In regards to how the trans pride flag caught on with the community, Helms explains, “I just used it everywhere and anywhere,” beginning with the 2000 Phoenix Pride parade and then at marches, conferences, Transgender Day of Remembrance ceremonies, and other events since then. “People caught on and decided that they wanted one.” She has since seen it displayed in various countries across the world, noting that she recently saw a picture of it displayed in Peru."
David Phillips, 27 July 2017

Dawn Holland's Transgender Nation flag

[Transgender Nation transgender flag]
image by António Martins-Tuválkin, 13 March 2017

Queer Nation's transgender focus group, Transgender Nation, created T-shirts and banners based on the pink triangle on white design. Dawn Holland added a symbol in the center with 4 circles interlocked, with the cross sticking up and right, the arrow down, the cross down on the left, and the arrow up to left, symbolizing various transgendered people working together.

For what it's worth, it happened in about Oct 1991 in a sandwich shop (San Francisco, Calif., US) on Castro between 17th and 18th. The original T-shirts were printed with a home silk screen kit on the floor of my apartment, and the original banner was created in my back yard. The banner and an original T shirt are in my possession at moment, but are on permanent loan to the G&LHS in San Francisco.
Anne Ogborn, 12 December 2005

Jennifer Pellinen transgender flag

[Jennifer Pellinen transgender flag]
image by António Martins, 1 April 2005

I have created a design for a Transgender flag info on the flag and graphics for it can be found at my website.
Jennifer Pellinen, 20 July 2002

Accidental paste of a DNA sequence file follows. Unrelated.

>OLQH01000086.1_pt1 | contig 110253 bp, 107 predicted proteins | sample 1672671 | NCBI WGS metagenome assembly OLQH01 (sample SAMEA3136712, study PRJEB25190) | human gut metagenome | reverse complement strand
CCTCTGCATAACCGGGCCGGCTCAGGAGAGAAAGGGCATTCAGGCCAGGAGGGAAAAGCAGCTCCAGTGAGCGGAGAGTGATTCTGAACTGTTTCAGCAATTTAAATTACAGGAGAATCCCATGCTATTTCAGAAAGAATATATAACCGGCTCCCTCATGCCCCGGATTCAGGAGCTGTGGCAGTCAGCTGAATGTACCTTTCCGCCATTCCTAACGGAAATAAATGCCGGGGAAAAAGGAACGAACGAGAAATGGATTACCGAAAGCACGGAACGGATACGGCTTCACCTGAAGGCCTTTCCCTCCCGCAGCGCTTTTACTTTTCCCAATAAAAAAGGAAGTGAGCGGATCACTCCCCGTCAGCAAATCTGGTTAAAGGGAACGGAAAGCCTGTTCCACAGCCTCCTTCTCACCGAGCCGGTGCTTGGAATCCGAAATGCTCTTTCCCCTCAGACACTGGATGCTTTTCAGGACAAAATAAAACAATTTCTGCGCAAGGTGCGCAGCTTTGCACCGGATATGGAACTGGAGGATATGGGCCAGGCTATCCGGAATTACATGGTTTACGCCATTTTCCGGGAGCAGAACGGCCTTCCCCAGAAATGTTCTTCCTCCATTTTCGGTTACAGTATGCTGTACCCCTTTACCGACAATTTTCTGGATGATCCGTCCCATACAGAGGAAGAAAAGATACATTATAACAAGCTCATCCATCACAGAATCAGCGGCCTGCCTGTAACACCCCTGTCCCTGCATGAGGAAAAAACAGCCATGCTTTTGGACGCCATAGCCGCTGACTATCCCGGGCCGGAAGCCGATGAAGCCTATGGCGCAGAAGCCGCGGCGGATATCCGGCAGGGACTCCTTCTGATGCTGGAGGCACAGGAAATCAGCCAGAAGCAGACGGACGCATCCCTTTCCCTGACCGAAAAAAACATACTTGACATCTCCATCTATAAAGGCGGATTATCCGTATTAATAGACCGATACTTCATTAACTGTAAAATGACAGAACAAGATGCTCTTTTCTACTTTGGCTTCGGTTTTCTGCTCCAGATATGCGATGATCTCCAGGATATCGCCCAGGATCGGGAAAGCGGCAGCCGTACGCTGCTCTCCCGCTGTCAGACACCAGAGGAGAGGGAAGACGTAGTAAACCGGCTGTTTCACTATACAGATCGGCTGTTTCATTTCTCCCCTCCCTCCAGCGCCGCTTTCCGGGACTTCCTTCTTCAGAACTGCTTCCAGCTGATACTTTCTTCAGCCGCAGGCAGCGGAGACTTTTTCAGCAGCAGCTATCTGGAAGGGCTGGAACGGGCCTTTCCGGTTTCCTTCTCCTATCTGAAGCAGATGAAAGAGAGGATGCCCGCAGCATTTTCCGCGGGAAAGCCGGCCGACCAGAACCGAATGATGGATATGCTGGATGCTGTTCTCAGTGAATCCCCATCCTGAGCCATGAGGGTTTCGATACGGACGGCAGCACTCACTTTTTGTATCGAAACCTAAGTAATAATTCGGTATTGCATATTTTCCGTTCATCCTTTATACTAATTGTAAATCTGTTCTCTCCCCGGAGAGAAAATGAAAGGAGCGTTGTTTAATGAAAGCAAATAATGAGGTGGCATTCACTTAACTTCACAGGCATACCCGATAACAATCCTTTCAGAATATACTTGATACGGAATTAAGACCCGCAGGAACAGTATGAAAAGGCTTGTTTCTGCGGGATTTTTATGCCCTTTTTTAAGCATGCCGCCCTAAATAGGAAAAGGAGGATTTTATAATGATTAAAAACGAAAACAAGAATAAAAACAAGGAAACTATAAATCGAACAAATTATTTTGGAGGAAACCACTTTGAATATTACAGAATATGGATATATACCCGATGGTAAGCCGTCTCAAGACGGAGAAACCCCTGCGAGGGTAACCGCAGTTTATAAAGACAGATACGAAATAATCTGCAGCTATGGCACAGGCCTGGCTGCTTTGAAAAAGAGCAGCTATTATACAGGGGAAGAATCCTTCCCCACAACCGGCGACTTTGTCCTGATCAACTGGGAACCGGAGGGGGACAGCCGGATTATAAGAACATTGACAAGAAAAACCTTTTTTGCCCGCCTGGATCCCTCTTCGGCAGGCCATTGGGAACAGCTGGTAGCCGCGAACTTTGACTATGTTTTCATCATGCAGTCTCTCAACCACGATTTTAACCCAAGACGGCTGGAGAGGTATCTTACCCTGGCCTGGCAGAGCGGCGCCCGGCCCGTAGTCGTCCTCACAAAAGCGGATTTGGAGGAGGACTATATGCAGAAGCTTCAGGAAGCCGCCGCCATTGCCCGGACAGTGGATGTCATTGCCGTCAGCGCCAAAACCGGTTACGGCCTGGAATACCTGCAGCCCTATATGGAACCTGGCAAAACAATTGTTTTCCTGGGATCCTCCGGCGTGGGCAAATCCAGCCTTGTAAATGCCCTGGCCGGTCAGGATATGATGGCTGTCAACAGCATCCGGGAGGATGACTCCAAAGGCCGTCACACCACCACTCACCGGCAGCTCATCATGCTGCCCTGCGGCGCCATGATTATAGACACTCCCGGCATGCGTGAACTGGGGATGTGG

It surely is similar to the bi-sexual pride flag, and certainly bears the same symbology: a transition range from blue (male) to pink (female) — and/or inversely. The number of stripes may convey a symbolic reference to what makes the difference between a bi-sexual and a transgender, or perhaps is just an unrelated reference to the gay pride rainbow flag.

(A challenge for vexillonomists: how would you describe this flag, especially the color names?

Proposal: P− Pb− Pb Pb+ B — now the words: pink, fuchsia, lilac, plum, blue? A comment: It would look much better with a much darker blue.)
António Martins, 22 July 2002

[Jennifer Pellinen transgender flag]
image by Tomislav Todorović, 21 May 2020, based on original image by António Martins, 1 April 2005

This is another flag with no "right side up;" it may be used with pink at the top, as was the case at Dublin Pride 2011 [1,2] and succeeding events in 2013 [3,4] and 2015 [5,6], but also with blue at the top, as was done at Leeds Pride 2011 [7,8,9].
Tomislav Todorović, 21 May 2020
[1] Wikimedia Commons - Photo of the flag from Dublin Pride 2011:
[2] Wikimedia Commons - Photo of the flag from Dublin Pride 2011:
[3] Wikimedia Commons - Photo of the flag from Dublin Pride 2013:
[4] Wikimedia Commons - Photo of the flag from Dublin Pride 2013:
[5] Wikimedia Commons - Photo of the flag from Dublin Pride 2015:
[6] Wikimedia Commons - Photo of the flag from Dublin Pride 2015:
[7] Flickr - Photo of the flag from Leeds Pride 2011:
[8] Flickr - Photo of the flag from Leeds Pride 2011:
[9] Flickr - Photo of the flag from Leeds Pride 2011: